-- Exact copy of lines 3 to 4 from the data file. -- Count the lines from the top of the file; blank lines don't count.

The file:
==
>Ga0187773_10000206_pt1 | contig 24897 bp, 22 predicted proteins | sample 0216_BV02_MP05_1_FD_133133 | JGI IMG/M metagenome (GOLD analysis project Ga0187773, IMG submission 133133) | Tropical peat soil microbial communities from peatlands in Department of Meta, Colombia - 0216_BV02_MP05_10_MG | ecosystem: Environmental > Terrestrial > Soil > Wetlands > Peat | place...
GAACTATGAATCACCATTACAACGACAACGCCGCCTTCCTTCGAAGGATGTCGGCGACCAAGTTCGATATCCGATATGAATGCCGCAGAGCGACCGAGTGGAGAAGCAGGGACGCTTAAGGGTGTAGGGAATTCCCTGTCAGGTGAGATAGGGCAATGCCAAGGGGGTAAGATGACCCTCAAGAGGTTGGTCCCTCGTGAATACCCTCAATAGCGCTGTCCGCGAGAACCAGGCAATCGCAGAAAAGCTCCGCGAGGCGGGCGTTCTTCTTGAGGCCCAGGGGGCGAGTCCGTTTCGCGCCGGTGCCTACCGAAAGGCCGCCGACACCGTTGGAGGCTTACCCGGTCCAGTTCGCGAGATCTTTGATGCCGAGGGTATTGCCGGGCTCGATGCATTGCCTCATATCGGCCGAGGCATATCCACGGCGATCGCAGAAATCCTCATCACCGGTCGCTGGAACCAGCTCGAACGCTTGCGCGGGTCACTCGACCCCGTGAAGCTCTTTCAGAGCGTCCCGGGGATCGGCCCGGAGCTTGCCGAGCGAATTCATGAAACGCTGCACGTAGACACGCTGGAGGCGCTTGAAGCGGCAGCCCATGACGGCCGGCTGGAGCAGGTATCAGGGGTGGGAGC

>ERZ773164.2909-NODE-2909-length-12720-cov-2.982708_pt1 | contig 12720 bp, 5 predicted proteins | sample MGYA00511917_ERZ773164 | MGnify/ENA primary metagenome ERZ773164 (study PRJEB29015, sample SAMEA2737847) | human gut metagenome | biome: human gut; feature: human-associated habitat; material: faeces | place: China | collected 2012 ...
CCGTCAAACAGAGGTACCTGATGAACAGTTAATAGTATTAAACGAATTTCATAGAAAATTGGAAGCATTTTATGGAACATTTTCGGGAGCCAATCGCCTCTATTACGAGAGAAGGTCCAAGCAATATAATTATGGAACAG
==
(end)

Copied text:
>ERZ773164.2909-NODE-2909-length-12720-cov-2.982708_pt1 | contig 12720 bp, 5 predicted proteins | sample MGYA00511917_ERZ773164 | MGnify/ENA primary metagenome ERZ773164 (study PRJEB29015, sample SAMEA2737847) | human gut metagenome | biome: human gut; feature: human-associated habitat; material: faeces | place: China | collected 2012 ...
CCGTCAAACAGAGGTACCTGATGAACAGTTAATAGTATTAAACGAATTTCATAGAAAATTGGAAGCATTTTATGGAACATTTTCGGGAGCCAATCGCCTCTATTACGAGAGAAGGTCCAAGCAATATAATTATGGAACAG